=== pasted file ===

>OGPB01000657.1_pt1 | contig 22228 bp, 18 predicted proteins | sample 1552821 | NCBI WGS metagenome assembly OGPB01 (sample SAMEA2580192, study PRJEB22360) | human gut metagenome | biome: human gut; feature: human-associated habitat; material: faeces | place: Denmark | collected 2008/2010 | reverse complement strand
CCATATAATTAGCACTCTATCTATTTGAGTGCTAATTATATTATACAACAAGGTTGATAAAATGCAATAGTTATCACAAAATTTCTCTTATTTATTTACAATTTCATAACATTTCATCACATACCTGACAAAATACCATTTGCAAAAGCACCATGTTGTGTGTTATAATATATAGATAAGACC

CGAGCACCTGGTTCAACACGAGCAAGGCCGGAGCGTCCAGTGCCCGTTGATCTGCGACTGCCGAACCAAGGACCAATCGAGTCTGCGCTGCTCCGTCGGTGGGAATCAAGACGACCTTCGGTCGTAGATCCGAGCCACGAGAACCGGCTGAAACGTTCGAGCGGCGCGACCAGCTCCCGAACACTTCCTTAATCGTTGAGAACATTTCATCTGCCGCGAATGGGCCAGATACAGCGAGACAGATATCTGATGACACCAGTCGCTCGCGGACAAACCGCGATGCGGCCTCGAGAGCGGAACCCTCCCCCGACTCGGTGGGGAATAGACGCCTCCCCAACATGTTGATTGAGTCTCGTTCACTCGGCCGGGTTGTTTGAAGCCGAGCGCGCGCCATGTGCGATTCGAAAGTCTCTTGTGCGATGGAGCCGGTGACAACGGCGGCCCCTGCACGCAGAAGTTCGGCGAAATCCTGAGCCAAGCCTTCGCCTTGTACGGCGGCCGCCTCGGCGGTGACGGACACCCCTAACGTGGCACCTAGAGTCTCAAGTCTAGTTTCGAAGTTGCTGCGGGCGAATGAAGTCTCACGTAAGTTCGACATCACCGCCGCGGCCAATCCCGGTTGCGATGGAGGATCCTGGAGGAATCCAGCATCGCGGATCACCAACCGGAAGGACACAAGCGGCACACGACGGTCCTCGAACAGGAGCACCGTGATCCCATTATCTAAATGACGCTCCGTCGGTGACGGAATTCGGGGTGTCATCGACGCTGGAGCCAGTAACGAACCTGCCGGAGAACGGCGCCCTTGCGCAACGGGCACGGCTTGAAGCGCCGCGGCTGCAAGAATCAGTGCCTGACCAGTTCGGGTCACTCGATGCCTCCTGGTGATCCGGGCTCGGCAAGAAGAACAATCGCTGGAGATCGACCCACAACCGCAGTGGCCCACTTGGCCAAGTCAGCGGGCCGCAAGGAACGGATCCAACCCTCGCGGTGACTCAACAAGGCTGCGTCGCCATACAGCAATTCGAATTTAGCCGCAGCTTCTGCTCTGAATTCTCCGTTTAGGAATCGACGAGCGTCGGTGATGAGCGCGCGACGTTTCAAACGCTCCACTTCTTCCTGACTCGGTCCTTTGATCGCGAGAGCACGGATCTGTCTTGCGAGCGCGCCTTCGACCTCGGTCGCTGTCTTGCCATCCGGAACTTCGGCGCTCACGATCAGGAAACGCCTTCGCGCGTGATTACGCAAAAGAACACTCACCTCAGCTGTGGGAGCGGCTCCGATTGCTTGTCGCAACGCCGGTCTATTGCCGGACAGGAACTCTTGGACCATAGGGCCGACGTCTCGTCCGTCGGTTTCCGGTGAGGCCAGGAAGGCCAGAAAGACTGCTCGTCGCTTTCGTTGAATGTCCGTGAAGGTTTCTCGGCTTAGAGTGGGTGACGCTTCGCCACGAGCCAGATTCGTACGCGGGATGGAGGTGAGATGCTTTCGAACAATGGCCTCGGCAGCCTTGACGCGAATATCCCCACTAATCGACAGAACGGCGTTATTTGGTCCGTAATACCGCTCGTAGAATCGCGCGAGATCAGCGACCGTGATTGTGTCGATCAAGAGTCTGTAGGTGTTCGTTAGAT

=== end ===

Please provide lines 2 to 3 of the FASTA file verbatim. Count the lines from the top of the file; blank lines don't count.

CCATATAATTAGCACTCTATCTATTTGAGTGCTAATTATATTATACAACAAGGTTGATAAAATGCAATAGTTATCACAAAATTTCTCTTATTTATTTACAATTTCATAACATTTCATCACATACCTGACAAAATACCATTTGCAAAAGCACCATGTTGTGTGTTATAATATATAGATAAGACC

CGAGCACCTGGTTCAACACGAGCAAGGCCGGAGCGTCCAGTGCCCGTTGATCTGCGACTGCCGAACCAAGGACCAATCGAGTCTGCGCTGCTCCGTCGGTGGGAATCAAGACGACCTTCGGTCGTAGATCCGAGCCACGAGAACCGGCTGAAACGTTCGAGCGGCGCGACCAGCTCCCGAACACTTCCTTAATCGTTGAGAACATTTCATCTGCCGCGAATGGGCCAGATACAGCGAGACAGATATCTGATGACACCAGTCGCTCGCGGACAAACCGCGATGCGGCCTCGAGAGCGGAACCCTCCCCCGACTCGGTGGGGAATAGACGCCTCCCCAACATGTTGATTGAGTCTCGTTCACTCGGCCGGGTTGTTTGAAGCCGAGCGCGCGCCATGTGCGATTCGAAAGTCTCTTGTGCGATGGAGCCGGTGACAACGGCGGCCCCTGCACGCAGAAGTTCGGCGAAATCCTGAGCCAAGCCTTCGCCTTGTACGGCGGCCGCCTCGGCGGTGACGGACACCCCTAACGTGGCACCTAGAGTCTCAAGTCTAGTTTCGAAGTTGCTGCGGGCGAATGAAGTCTCACGTAAGTTCGACATCACCGCCGCGGCCAATCCCGGTTGCGATGGAGGATCCTGGAGGAATCCAGCATCGCGGATCACCAACCGGAAGGACACAAGCGGCACACGACGGTCCTCGAACAGGAGCACCGTGATCCCATTATCTAAATGACGCTCCGTCGGTGACGGAATTCGGGGTGTCATCGACGCTGGAGCCAGTAACGAACCTGCCGGAGAACGGCGCCCTTGCGCAACGGGCACGGCTTGAAGCGCCGCGGCTGCAAGAATCAGTGCCTGACCAGTTCGGGTCACTCGATGCCTCCTGGTGATCCGGGCTCGGCAAGAAGAACAATCGCTGGAGATCGACCCACAACCGCAGTGGCCCACTTGGCCAAGTCAGCGGGCCGCAAGGAACGGATCCAACCCTCGCGGTGACTCAACAAGGCTGCGTCGCCATACAGCAATTCGAATTTAGCCGCAGCTTCTGCTCTGAATTCTCCGTTTAGGAATCGACGAGCGTCGGTGATGAGCGCGCGACGTTTCAAACGCTCCACTTCTTCCTGACTCGGTCCTTTGATCGCGAGAGCACGGATCTGTCTTGCGAGCGCGCCTTCGACCTCGGTCGCTGTCTTGCCATCCGGAACTTCGGCGCTCACGATCAGGAAACGCCTTCGCGCGTGATTACGCAAAAGAACACTCACCTCAGCTGTGGGAGCGGCTCCGATTGCTTGTCGCAACGCCGGTCTATTGCCGGACAGGAACTCTTGGACCATAGGGCCGACGTCTCGTCCGTCGGTTTCCGGTGAGGCCAGGAAGGCCAGAAAGACTGCTCGTCGCTTTCGTTGAATGTCCGTGAAGGTTTCTCGGCTTAGAGTGGGTGACGCTTCGCCACGAGCCAGATTCGTACGCGGGATGGAGGTGAGATGCTTTCGAACAATGGCCTCGGCAGCCTTGACGCGAATATCCCCACTAATCGACAGAACGGCGTTATTTGGTCCGTAATACCGCTCGTAGAATCGCGCGAGATCAGCGACCGTGATTGTGTCGATCAAGAGTCTGTAGGTGTTCGTTAGAT